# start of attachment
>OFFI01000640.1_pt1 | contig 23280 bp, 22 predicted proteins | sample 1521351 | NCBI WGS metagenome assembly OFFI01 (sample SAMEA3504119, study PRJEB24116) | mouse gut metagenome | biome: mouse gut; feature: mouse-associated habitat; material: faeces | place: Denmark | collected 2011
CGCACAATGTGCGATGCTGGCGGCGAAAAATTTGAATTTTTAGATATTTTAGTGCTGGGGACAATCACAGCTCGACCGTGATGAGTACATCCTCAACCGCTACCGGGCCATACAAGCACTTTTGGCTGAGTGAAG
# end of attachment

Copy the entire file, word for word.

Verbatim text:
>OFFI01000640.1_pt1 | contig 23280 bp, 22 predicted proteins | sample 1521351 | NCBI WGS metagenome assembly OFFI01 (sample SAMEA3504119, study PRJEB24116) | mouse gut metagenome | biome: mouse gut; feature: mouse-associated habitat; material: faeces | place: Denmark | collected 2011
CGCACAATGTGCGATGCTGGCGGCGAAAAATTTGAATTTTTAGATATTTTAGTGCTGGGGACAATCACAGCTCGACCGTGATGAGTACATCCTCAACCGCTACCGGGCCATACAAGCACTTTTGGCTGAGTGAAG